1. Results and discussion

The regular and linear array of stomata throughout the cellular structure of the epidermal leaf were observed (figure 1).




Figure 1: Epidermal peels (x40) showing examples of both ordered and random abaxial stomatal patterning of wheat leaf.



At waterfull regime, stomata density depended upon species and leaf stages. It varied on durum wheat, from 20.75 ± 2.8 to 36.1± 6 stomata /mm² at fourth and sixth leaves stages, respectively (figure2). Therefore, on bread wheat, it was slightly lower and varied from 19.6±2.8 to 30.4±6 stomata /mm² on the same leaves stages.


l l l l l l

L4 L5 L6 L4 L5 L6



Figure 2: Stomata density (/mm²) through leaf stage (L4: leaf 4; L5: leaf 5; L6: leaf 6) on bread (A) and durum wheat (B) genotypes under waterfull regime.


For moderate water stress, at five leaf stage, stomata density decreased for the three bread wheat genotypes (Vaga, Hydra and Byrsa). For the durum wheat genotypes, Mahmoudi stomata density declines slightly at sixth leaf. However, on the majority of studied genotypes, an increase were observed about 10 - 20 % of stomata density (T1/T0>1) due to this rate of water regime (figure 3).




Figure 3: Evolution of stomata density index in case of moderate stress: T1 (moderate stress)/T0 (witness) through successive leaves stages (L4: leaf 4; L5: leaf 5; L6: leaf 6) observed on wheat genotypes.



For severe stress, at five leaves stage the stomata density decrease for Hydra, Mahmoudi, Vaga and Jneh Khottifa. Therefore, at six leaf stage the decrease is recovered for all aforementioned genotypes at exception of Mahmoudi who maintain its decline. For the other genotypes, we register an increase of stomata density varying from 10 to 80% (figure 4).




Figure 4 : Evolution of stomata density index T2 in case of severe stress (severe stress)/T0(witness) among successive leaf stage (L4:leaf4 ; L5:leaf5 ; L6: leaf6) observed on wheat genotypes.



Leaf Area ratio (T1/T0) of ten genotypes calculated at 3 leaves stages and under moderate water stress was presented at figure 5. Leaf area declined for the majority of bread wheat genotypes (Soubaa Aljia, Jneh Khouttifa, Bayadha), at exception of Mahmoudi on fifth leaf. For the other genotypes we observed an increase tendency compared to full irrigated conditions (figure 5).




Figure 5: Leaf area ratio T1(moderate stress)/T0(witness) through successive leaf stage (L4: fourth leaf ; L5 : fifth leaf ; L6 : sixth leaf).


Leaf area ratio (T2/T0) of ten genotypes calculated at 3 leaves stages and under severe water stress was presented at figure 6. Leaf area decreased for all autochthon genotypes (Soubaa Aljia, Jneh Khouttifa, Bayadha and Mahmoudi). In contrast, we observed an upsurge relatively to full irrigated conditions for all other genotypes at exception of Nasr (figure 6).




Figure 6: Leaf area ratio T2(severe stress)/T0(witness) through successive leaf stage (L4: fourth leaf ; L5 : fifth leaf ; L6 : sixth leaf).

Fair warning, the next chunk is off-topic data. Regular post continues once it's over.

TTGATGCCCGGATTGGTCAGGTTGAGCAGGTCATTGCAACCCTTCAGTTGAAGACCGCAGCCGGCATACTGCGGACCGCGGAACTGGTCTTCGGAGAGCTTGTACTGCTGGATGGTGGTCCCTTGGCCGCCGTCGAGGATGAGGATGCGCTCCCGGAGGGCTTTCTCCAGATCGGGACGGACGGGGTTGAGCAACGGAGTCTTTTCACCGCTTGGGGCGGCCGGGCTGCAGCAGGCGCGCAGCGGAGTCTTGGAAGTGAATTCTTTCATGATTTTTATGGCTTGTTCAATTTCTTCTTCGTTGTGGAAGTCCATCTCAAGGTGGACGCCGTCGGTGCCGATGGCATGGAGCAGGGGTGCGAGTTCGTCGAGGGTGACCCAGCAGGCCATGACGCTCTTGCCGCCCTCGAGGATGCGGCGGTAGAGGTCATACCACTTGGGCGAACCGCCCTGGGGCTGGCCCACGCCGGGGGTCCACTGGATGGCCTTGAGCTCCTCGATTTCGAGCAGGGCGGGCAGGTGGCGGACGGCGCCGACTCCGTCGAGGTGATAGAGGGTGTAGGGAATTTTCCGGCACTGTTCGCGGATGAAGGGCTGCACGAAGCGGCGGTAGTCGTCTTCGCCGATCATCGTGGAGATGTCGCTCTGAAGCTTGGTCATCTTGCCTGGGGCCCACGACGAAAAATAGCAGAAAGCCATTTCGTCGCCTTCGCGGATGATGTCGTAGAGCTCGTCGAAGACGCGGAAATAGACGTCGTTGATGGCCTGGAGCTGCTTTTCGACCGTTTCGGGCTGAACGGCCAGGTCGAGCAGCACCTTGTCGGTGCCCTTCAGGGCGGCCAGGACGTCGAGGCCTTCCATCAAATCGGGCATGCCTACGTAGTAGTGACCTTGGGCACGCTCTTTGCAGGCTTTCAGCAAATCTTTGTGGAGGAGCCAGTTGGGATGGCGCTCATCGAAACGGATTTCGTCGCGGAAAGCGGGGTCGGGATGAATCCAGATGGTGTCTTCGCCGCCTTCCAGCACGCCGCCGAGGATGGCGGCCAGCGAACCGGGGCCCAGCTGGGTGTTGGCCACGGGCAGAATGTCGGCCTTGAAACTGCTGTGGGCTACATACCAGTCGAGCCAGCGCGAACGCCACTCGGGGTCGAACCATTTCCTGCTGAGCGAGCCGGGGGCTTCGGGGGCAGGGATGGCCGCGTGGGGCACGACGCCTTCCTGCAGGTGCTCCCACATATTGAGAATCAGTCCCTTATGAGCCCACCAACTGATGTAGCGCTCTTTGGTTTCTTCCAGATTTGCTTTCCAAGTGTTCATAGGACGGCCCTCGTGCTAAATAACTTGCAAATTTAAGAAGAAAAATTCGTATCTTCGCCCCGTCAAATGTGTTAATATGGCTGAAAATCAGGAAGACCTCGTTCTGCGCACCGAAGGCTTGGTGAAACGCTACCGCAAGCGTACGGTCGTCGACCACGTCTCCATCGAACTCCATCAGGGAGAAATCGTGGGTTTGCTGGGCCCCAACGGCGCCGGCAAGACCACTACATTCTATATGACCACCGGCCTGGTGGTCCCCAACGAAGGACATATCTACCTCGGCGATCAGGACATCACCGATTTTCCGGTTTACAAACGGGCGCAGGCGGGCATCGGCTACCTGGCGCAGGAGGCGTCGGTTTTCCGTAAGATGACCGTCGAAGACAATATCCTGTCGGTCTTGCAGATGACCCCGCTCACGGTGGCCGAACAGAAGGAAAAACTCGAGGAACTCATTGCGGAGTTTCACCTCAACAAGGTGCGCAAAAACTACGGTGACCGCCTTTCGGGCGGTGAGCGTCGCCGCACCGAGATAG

For all varieties combined, the correlation between leaf area and stomata density was not significant (r = 0.018). However, with separate analysis by genotype (table 2), a correlation between these two parameters becomes more significant and tends to be negative but remains very heterogeneous intra-species.

Moreover, leaf area index and stomata density index seems to be not correlated in despite of significant values for certain genotypes especially at leaf four stage.

Significant differences of stomata density between leaf stages were showed for the tow species and varied from 20.75±2.8 at fourth leaf to 36.1±6 stomata /mm² at sixth leaf on durum wheat. Then, it is slightly lower on bread wheat, varying from 19.6±2.8 to 30.4±6 stomata/mm² at the same leaves stages. This finding was in concordance with the results reported by Poole et al.(1996). They demonstrate that a high level of variation in stomatal characters occurs both within and between leaves. Correlations between stomatal density, epidermal cell density and stomatal index were found on tree leaves (Poole et al., 1996). Those indicate that the variation in stomatal density within leaves arose primarily from local differences in stomatal differentiation, rather than from local differences in leaf expansion. Similar results found by Araus et al. (Araus et al., 1996) concluded that complex relationship betweendifferent morpho-physiological characteristics probably control stomata conductance differences among genotypes and that these relationships differ for each different plant part.

The plant reacts differently depending on the genotypes and the intensity of stress considered. Three responses cases were registered depending upon genotypes. The improved genotypes of durum wheat (Nasr and Karim) and all bread wheat genotypes increased their stomatal densities and maintain a good leaf growth as a result of stress. Other genotypes increased their stomatal densities but they are affected in term of leaf area, it was the case of Soubaa Aljia, Jneh ElKhottifa, Bayadha. Finally, Mahmoudi was the unique genotype showing a decrease in sotomata density and leaf area.

Among the studied genotypes, Mahmoudi appears very interesting. In fact, his stomatal density decreases progressively depending upon the level of stress. It seems to be a strategic response to reduce leaf water loss and ensure a more efficient use of available water resources. These results were similar to other reported by Zhenzhu  and Guangsheng (2008) who indicate high flexibilities in stomatal density and guard cell size changing in response to water status in a perennial grass.



Table 2 : Correlation values between leaf area (LA) and stomata density (SD) in full irrigated conditions (witness) and tow stressful conditions (moderate and severe), and between tolerance index (leaf area and stomata density ratio : T1/T0, T2/T0) in tow water stressed conditions through three successive leaf stages (L4, L5, L6)